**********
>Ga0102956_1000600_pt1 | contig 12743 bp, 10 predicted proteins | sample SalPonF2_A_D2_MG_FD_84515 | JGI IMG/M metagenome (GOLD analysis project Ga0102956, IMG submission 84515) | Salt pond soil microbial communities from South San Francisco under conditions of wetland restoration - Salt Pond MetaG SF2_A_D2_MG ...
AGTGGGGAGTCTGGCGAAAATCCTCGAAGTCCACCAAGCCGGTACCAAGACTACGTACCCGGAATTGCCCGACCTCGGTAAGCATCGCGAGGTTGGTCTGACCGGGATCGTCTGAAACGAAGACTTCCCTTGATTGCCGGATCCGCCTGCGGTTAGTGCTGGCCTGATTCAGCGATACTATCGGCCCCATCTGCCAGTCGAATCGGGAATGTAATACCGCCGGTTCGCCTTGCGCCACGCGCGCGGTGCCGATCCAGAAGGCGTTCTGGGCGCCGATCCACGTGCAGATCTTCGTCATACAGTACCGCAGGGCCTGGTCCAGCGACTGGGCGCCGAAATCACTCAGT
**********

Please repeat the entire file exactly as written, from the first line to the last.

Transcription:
>Ga0102956_1000600_pt1 | contig 12743 bp, 10 predicted proteins | sample SalPonF2_A_D2_MG_FD_84515 | JGI IMG/M metagenome (GOLD analysis project Ga0102956, IMG submission 84515) | Salt pond soil microbial communities from South San Francisco under conditions of wetland restoration - Salt Pond MetaG SF2_A_D2_MG ...
AGTGGGGAGTCTGGCGAAAATCCTCGAAGTCCACCAAGCCGGTACCAAGACTACGTACCCGGAATTGCCCGACCTCGGTAAGCATCGCGAGGTTGGTCTGACCGGGATCGTCTGAAACGAAGACTTCCCTTGATTGCCGGATCCGCCTGCGGTTAGTGCTGGCCTGATTCAGCGATACTATCGGCCCCATCTGCCAGTCGAATCGGGAATGTAATACCGCCGGTTCGCCTTGCGCCACGCGCGCGGTGCCGATCCAGAAGGCGTTCTGGGCGCCGATCCACGTGCAGATCTTCGTCATACAGTACCGCAGGGCCTGGTCCAGCGACTGGGCGCCGAAATCACTCAGT